Skelton Needs Remedial Math

John Seiler:

Sometimes I just shake my head. L.A. Times California columnist George Skelton writes today:

Let’s be clear: State employee pensions are not to blame for Sacramento’s budget deficit. Not by any math.

Down the road, the current state pension system probably is not fiscally sustainable, as some studies have reported. It could burn a hole in the state vault — some time in the future. But not now or any time soon….

Here are the dollar data on the state’s pension costs: For the next fiscal year, pension payments out of the $85-billion general fund are slated to total $3.7 billion.

Amazing. To him, $3.7 billion is a paltry sum, and “not to blame for Sacramento’s budget deficit.” But — it’s $3,700,000,000.00. A lot of our tax money.

And $3.7 billion comes to 31 percent of the $12 billion in tax increases Gov. Jerry Brown is demanding, and Skelton is cheerleading. That’s not chump change.

Not only that, but the $500 billion in unfunded pension liabilities, per a Stanford University study, also hurt the state budget today. That’s because Gov. Brown’s budget proposal (page 175) includes $5.6 billion in debt service — and California has the worst bond rating of the 50 states. A good reason for that low rating is high pension liability. Without that high liability, the state’s bond rating would be much higher — meaning debt costs would be lower, probably (this is a guess) by several hundred million dollars.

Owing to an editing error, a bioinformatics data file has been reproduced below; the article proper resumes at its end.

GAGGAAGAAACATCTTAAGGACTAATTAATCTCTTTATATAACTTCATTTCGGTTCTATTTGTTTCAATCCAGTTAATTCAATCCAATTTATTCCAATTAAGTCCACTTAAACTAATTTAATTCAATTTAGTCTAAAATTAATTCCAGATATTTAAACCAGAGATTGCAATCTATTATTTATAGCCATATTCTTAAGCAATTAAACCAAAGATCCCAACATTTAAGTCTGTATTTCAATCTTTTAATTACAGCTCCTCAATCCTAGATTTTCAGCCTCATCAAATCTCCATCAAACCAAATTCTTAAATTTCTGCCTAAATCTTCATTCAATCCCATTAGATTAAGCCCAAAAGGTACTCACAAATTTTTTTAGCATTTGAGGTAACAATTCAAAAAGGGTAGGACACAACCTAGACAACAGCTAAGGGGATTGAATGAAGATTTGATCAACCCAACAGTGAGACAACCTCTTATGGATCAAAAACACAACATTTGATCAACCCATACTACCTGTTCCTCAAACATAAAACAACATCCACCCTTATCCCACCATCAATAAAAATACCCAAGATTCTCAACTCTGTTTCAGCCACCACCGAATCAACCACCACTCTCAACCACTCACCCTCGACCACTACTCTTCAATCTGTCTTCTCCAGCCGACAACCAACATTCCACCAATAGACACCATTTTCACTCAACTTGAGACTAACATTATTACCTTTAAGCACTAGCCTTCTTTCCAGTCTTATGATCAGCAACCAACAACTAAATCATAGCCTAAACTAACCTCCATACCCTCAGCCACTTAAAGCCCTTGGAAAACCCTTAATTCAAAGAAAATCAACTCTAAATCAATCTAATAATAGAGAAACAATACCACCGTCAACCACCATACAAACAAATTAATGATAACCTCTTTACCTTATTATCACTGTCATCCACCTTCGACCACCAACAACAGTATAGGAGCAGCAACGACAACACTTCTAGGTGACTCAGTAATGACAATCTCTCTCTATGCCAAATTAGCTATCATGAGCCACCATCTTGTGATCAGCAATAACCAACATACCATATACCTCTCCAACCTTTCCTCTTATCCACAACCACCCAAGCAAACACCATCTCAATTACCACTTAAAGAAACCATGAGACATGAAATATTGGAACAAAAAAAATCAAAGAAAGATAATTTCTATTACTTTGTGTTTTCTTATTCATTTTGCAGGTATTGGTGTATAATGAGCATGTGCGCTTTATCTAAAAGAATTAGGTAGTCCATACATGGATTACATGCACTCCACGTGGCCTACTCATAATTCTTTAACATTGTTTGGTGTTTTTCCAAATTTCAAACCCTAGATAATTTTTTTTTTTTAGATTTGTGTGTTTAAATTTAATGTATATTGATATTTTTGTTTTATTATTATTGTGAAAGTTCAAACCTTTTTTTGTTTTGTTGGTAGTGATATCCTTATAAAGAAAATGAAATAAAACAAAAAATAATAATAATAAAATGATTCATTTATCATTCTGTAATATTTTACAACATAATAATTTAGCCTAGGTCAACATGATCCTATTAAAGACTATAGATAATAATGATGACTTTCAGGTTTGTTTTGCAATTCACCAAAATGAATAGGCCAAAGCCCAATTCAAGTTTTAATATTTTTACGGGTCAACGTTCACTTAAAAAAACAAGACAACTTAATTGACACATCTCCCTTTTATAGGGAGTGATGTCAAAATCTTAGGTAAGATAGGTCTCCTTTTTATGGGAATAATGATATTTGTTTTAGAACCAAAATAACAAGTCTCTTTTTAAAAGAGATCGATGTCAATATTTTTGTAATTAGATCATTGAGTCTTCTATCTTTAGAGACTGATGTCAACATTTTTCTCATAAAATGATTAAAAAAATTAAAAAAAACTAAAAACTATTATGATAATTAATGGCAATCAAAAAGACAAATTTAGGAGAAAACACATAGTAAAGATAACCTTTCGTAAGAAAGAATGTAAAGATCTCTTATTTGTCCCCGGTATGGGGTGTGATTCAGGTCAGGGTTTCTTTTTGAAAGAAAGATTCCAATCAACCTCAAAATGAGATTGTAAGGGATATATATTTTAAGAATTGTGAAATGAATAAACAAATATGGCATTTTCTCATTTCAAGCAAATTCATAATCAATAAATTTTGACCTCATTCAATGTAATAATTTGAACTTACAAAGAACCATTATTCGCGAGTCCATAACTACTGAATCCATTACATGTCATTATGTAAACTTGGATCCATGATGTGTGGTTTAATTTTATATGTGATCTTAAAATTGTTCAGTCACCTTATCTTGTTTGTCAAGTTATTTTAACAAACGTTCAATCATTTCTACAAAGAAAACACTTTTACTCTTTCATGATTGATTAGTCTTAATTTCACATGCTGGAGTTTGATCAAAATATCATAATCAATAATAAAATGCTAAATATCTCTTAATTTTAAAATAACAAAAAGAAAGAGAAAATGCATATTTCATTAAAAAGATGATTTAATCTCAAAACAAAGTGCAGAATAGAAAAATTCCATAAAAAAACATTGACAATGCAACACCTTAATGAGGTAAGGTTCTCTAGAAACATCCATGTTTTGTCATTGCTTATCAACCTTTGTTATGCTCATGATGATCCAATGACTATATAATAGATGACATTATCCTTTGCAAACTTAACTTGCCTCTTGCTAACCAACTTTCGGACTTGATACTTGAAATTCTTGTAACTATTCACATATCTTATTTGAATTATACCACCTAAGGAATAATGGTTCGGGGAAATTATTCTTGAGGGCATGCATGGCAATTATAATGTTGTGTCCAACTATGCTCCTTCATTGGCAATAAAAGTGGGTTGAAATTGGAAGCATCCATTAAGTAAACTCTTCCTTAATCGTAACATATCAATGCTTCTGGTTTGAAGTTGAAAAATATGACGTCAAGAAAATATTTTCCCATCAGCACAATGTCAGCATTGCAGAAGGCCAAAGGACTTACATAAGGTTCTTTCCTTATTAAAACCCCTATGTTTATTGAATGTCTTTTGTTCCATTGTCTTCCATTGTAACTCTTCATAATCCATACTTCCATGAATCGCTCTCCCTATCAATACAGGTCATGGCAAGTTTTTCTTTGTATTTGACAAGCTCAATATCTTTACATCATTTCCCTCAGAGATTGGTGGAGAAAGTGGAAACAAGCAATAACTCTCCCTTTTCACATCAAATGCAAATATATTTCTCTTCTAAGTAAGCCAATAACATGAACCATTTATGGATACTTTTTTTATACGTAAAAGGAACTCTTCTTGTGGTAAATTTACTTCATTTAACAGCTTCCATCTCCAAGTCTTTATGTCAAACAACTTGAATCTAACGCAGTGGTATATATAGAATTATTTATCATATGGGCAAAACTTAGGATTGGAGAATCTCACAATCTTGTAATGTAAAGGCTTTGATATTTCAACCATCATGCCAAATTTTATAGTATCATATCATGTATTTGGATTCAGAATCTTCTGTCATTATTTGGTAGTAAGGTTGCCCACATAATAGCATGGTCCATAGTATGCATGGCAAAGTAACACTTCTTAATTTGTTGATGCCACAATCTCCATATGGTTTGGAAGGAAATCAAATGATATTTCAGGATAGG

The decades of fiscal idiocy in this state have stirred up a brewing crisis that Skelton’s government math can’t hide.

The pension crisis is real. It’s serious. And it’s hitting now.

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  1. larry 62
    larry 62 11 April, 2011, 10:09

    As with most government programs, it’s ONLY a very small portion of the overall budget. How many times have we heard the same bull from state as well as federal politicians.

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